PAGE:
Tony Stewart’s comeback hopes end with rough 41st-place finish at Atlanta

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HAMPTON, Ga. – It was not the comeback that Tony Stewart had hoped for.

Having missed the last three races due to the Kevin Ward Jr. tragedy, Stewart’s hopes of a strong run and finish in Sunday’s Oral-B USA 500 ended with a disappointing 41st-place finish Sunday night at Atlanta Motor Speedway.

Stewart started strong, moving from his No. 12 qualifying position up to as high as fourth place early in the 325-lap race.

But an incident with Kyle Busch on Lap 122 all but ended Stewart’s chances for a possible chance at a win or even a top-five.

Things got even worse on Lap 172, but before we get to that, a look first at the good parts of the evening for the driver of the No. 14 Stewart-Haas Racing Chevrolet:

Starting 12th, Stewart drove like he was piloting a rocket as soon as the green flag dropped. He was up to ninth after just two laps, up to seventh after four and up to sixth after six laps.

In other words, he gained an average of one position on each of the first six laps.

MORE: Tony Stewart the obvious fan favorite during pre-race introductions at Atlanta

He eventually climbed up to fourth by Lap 16, and remained in that spot until the first caution on Lap 38 (due to debris).

Stewart got caught in traffic on pit road and dropped back one spot to fifth place when the green flag fell on Lap 44, and then fell back two more spots to seventh on the following lap.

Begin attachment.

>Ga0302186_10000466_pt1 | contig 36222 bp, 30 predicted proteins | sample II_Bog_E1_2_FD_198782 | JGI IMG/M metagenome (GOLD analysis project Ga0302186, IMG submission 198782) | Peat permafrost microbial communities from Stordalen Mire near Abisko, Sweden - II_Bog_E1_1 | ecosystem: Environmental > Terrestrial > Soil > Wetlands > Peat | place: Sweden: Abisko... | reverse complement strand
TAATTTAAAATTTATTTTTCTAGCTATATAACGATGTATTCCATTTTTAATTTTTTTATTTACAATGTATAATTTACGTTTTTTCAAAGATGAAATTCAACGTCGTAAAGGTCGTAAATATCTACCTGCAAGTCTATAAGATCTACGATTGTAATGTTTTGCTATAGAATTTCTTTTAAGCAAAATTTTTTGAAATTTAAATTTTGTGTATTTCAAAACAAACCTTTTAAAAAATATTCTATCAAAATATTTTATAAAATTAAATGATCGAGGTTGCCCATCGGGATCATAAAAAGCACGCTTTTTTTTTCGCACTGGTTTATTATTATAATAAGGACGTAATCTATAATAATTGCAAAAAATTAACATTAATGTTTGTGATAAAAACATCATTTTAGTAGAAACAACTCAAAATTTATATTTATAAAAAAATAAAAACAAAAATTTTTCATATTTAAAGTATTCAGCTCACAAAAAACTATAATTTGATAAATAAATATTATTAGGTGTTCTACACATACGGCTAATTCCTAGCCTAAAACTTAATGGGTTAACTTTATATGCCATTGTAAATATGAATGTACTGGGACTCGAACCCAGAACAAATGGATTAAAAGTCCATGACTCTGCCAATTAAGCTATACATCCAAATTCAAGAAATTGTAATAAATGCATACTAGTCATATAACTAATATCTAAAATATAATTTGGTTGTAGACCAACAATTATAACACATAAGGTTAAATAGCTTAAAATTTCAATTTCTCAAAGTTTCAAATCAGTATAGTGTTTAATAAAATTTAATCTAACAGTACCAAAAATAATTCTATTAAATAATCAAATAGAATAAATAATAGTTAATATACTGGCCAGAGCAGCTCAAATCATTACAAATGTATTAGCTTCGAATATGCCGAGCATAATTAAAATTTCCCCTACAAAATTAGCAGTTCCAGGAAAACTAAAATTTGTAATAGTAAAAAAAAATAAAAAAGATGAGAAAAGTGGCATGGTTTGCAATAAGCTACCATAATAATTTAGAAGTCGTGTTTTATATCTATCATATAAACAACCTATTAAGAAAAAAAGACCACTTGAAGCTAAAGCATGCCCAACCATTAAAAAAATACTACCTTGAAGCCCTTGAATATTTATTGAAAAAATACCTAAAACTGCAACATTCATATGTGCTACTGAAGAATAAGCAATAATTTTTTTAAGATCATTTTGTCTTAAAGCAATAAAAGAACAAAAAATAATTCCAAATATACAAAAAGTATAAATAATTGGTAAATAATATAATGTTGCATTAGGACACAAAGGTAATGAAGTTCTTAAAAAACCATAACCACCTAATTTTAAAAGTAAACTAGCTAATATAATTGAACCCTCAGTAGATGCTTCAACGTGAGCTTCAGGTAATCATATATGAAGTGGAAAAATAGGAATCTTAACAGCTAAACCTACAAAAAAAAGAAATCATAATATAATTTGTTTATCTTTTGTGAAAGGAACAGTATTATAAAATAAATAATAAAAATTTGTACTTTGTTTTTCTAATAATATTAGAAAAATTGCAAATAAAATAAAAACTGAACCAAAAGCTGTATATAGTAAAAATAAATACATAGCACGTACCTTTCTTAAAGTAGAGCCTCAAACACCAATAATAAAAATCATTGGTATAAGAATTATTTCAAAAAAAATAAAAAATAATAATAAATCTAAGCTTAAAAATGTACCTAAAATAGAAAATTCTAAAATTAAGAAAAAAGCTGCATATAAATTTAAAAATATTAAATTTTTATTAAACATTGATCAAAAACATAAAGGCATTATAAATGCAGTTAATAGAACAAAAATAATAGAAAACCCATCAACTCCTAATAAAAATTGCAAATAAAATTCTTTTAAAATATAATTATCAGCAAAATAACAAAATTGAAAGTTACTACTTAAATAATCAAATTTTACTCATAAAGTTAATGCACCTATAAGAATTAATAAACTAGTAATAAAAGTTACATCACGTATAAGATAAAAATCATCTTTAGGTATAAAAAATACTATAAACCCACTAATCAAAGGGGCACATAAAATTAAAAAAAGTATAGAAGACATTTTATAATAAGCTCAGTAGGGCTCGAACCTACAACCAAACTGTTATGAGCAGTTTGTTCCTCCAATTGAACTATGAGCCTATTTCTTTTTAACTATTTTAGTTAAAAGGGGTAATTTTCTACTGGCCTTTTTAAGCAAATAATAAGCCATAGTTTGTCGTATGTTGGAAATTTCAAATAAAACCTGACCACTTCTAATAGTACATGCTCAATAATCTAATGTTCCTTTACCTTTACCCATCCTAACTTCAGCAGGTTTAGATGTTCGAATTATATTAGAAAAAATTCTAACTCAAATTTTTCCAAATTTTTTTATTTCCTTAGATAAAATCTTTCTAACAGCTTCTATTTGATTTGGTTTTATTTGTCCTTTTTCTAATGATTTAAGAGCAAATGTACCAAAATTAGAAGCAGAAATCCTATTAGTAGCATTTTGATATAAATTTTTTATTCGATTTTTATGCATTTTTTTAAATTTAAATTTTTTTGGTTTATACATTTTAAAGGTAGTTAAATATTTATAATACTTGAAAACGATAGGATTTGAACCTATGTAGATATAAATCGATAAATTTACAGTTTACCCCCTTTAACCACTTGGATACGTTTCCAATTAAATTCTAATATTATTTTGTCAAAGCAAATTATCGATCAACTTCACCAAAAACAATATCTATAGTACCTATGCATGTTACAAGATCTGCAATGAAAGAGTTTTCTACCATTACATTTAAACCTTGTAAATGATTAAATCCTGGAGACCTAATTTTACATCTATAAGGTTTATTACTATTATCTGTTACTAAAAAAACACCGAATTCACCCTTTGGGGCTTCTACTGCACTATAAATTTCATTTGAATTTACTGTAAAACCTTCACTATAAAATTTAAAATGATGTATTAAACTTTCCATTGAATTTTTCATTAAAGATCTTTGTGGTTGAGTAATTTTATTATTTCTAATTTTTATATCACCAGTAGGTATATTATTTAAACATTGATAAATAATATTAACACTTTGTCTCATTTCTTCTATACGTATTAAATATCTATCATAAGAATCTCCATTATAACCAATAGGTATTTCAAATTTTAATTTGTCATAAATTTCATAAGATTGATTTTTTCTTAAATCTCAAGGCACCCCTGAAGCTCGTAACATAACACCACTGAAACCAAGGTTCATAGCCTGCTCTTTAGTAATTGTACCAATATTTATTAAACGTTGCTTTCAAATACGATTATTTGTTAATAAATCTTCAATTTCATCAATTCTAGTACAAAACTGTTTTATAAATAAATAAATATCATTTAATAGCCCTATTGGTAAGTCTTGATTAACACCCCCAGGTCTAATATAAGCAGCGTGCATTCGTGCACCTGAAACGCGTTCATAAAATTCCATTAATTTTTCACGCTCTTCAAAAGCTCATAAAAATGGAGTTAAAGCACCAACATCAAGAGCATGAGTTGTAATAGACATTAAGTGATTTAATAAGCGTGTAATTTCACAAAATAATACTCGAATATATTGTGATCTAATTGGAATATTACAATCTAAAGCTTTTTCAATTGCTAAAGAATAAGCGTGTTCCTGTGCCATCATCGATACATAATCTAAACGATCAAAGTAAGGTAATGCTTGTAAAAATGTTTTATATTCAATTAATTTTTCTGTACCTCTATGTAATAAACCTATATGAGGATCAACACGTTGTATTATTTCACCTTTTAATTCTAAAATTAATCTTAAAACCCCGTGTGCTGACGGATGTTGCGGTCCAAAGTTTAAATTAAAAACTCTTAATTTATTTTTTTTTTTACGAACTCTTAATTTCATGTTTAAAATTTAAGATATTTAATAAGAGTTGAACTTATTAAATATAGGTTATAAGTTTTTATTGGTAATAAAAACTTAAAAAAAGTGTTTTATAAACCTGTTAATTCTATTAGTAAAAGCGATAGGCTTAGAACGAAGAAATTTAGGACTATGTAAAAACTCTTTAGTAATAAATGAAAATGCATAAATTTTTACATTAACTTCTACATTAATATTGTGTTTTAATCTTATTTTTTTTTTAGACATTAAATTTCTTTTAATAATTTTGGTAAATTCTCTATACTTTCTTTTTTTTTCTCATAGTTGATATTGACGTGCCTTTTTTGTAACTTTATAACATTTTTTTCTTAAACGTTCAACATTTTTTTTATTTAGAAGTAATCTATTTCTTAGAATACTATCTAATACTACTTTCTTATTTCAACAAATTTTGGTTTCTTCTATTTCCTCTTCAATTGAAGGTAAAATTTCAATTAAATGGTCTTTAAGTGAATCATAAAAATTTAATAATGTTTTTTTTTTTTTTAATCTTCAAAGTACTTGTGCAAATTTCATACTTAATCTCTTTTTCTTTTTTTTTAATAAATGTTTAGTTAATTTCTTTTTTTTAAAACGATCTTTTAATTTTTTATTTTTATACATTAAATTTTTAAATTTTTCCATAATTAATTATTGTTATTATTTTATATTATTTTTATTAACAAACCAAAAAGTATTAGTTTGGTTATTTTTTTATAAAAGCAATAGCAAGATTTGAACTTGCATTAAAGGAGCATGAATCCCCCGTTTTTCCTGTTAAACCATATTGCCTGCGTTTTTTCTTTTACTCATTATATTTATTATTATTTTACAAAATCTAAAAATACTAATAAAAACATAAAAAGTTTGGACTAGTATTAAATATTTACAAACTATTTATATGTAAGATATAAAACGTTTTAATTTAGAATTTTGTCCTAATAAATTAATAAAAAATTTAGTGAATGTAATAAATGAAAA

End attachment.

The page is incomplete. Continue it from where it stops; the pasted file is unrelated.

Stewart essentially floated between 5th and 11th for nearly the next 80 laps before Busch cut off and made contact with Stewart on Lap 122.

Busch appeared to try and slide up in front of Stewart, but seemed to misjudge the distance between the two cars.

While there was no caution flag, both drivers suffered damage on the right sides of their respective cars.

Both cars came into the pits one lap later when Marcos Ambrose suffered engine, bringing out a caution flag.

Stewart was forced to make several stops under caution to get the right side damage repaired, while Busch was able to have his damage fixed on just one stop.

MORE: Lessons learned from Dale Earnhardt death readily seen in way NASCAR has dealt with Tony Stewart tragedy

As it turned out, Stewart remained on the lead lap in 21st position until Lap 161 when race leader Matt Kenseth passed him, putting Stewart one lap down.

Things went from bad to worse on Lap 172 when Stewart’s car ran into the Turn 2 wall, sustaining significant damage. He took his car back to the garage and it appeared his night was over at that point.

“Sorry guys, you deserve better than this,” Stewart said to his crew over the team radio as he limped into the pits with extensive damage to the right front, including a shredding right front tire.

Stewart declined to be interviewed after taking his car, but crew chief Chad Johnston spoke with ESPN afterward.

“We got off to a good start,” Johnston said. “We went into today with hopes of finishing pretty well and possibly a win, but it just didn’t work out in our favor.

“It’s really good to have (Stewart) back … it’s kind of his homecoming back. We wish we could have had a better result and effort, but we’ll try to get it done at Richmond (next Saturday).”